Serge Ivan Chermayeff was born on October 8, 1900 near Grozny in the Chechen region of the Northern Caucasus. Chermayeff began his career as an interior designer for the London firm of Waring & Gillow, creating streamlined modern interiors for various residential and commercial clients. In 1931 he formed his own architectural office and was joined in 1933 by German Erich Mendelsohn, with whom he designed several notable projects in and around London and Southern England, including the De La Warr Pavilion (1934-1935), the R. J. Nimmo residence (1935), and the Dennis Cohen residence (1936), each a notable example of International Style design. Although his partnership with Mendelsohn ended in 1936, both men remained friends for many years. Among Chermayeff's most important designs during this period was that for his own residence, Bentley Wood (1937-1938), in East Sussex, England. A controversial laboratory for his ideas about public and private spaces and modern aesthetics, it received considerable attention from the architectural press. It led, however, to financial difficulties and Chermayeff was forced to sell in 1939, barely a year after completion.
In 1940, Chermayeff immigrated to the United States, settling briefly in San Francisco, California, to collaborate with local architects on several residential and commercial projects, including the Clarence Mayhew residence (1942) and the Walter Horn residence (1942). Chermayeff soon moved to New York City to become professor of art at Brooklyn College, a position he held until Walter Gropius recommended him in 1946 to serve as president of the Institute of Design in Chicago following László Moholy-Nagy's death. Chermayeff left Chicago in 1951 after the Institute of Design merged with the Illinois Institute of Technology. Teaching briefly at the Massachusetts Institute of Technology, Chermayeff then joined the faculty at the Graduate School of Design at Harvard in 1953, where he was instrumental in developing a rigorous curriculum for urban design and planning and in organizing symposia and collaborative projects around issues of contemporary urbanism. During this period, Chermayeff also maintained a small private architecture practice with Hayward Cutting. In 1962, Chermayeff accepted an appointment in Yale's School of Architecture, where he continued his research and teaching in areas of human interactions with city planning and architecture.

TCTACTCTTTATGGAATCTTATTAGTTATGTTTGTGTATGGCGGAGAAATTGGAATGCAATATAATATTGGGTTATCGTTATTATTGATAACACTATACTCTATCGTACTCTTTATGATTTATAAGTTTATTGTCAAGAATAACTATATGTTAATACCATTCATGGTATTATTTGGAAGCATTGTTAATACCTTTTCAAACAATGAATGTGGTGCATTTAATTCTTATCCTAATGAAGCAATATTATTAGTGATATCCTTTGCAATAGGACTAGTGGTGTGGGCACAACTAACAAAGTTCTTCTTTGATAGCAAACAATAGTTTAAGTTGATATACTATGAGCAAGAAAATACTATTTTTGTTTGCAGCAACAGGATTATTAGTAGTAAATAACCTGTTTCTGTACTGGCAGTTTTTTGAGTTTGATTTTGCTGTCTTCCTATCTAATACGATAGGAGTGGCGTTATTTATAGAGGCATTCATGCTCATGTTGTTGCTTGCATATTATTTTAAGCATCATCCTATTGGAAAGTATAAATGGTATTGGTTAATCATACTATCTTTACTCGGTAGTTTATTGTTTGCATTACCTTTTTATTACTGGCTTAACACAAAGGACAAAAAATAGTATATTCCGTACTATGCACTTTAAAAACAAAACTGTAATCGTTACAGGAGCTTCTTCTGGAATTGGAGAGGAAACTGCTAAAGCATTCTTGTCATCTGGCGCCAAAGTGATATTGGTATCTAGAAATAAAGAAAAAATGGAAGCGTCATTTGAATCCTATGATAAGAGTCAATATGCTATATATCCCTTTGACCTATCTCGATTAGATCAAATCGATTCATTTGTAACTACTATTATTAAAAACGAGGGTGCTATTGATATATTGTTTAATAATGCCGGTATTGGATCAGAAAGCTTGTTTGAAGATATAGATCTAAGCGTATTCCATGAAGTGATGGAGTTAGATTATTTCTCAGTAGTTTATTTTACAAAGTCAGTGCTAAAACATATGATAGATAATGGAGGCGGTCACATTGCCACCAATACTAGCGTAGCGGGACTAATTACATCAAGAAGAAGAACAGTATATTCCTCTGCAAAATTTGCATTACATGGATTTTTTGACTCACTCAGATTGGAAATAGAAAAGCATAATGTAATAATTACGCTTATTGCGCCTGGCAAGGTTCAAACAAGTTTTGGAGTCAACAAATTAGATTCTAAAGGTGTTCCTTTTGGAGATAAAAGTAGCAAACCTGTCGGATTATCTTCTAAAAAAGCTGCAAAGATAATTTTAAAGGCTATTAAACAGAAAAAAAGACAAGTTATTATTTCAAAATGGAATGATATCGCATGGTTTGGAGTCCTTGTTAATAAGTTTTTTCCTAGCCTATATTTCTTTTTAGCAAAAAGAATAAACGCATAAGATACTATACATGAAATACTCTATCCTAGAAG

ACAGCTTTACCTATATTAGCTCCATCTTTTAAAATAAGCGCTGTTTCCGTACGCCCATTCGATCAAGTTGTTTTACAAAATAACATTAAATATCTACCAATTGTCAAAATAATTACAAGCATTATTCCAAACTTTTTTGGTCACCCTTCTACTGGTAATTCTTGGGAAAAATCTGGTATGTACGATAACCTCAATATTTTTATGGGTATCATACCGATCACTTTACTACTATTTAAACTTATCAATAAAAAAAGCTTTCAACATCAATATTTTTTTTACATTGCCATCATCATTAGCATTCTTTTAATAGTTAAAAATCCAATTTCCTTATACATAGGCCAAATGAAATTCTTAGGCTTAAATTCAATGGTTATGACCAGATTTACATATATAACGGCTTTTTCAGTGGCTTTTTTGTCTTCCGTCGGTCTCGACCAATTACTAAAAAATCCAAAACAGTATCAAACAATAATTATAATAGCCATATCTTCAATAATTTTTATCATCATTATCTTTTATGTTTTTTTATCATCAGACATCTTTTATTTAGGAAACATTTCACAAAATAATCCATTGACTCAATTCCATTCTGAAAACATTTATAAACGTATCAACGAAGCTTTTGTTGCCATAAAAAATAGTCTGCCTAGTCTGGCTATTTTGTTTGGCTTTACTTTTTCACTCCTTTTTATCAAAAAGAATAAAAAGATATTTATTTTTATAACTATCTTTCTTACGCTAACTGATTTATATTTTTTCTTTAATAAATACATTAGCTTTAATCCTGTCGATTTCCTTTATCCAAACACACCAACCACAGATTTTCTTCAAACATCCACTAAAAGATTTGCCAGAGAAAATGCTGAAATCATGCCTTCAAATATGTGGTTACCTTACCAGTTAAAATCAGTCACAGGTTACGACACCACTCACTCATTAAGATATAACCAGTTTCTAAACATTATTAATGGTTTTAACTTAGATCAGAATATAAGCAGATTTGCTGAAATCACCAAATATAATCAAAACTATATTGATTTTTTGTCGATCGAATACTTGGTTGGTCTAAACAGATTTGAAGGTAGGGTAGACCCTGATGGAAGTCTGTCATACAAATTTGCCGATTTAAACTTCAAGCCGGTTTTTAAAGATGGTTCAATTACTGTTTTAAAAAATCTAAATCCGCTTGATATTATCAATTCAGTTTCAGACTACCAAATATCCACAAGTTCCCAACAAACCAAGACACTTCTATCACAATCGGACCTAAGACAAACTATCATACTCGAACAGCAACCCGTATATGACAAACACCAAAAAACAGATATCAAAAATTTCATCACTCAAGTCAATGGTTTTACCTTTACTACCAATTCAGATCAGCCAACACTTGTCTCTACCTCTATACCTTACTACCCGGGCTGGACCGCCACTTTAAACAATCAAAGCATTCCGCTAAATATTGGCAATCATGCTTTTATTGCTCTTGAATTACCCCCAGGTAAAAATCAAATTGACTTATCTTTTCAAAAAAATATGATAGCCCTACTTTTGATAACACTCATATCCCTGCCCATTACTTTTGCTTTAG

With co-author Christopher Alexander, Chermayeff published "Community and Privacy: Toward a New Architecture of Humanism (Garden City, N. Y., Doubleday, 1963), and with co-author Alexander Tzonis he published "Shape of Community: Realization of Human Potential (Harmondsworth: Penguin, 1971), both idiosyncratic but widely considered studies of how human biological and social needs intersect with the built environment. Chermayeff's selected lectures and writings were published in "Design and the Public Good," in 1982, which was edited by Richard Plunz, professor in the School of Architecture at Columbia University. A frequent speaker, guest critic, and prolific writer, Chermayeff was also active in numerous professional organizations, including CIAM, MARS, and the American Society of Architects and Planners, and was awarded honorary degrees from several colleges and universities. In addition, he was a life-long artist, industrial designer, and poet, exhibiting at galleries in Chicago and Boston and self-publishing several anthologies of his poetry. Throughout his years in the United States, Chermayeff also sustained close ties to Cape Cod, Massachusetts, maintaining a home and studio near Wellfleet, designing experimental architecture for several clients in the area, and advocating for the establishment of the Cape Cod National Seashore. Chermayeff died in Wellfleet, Massachusetts, in 1996.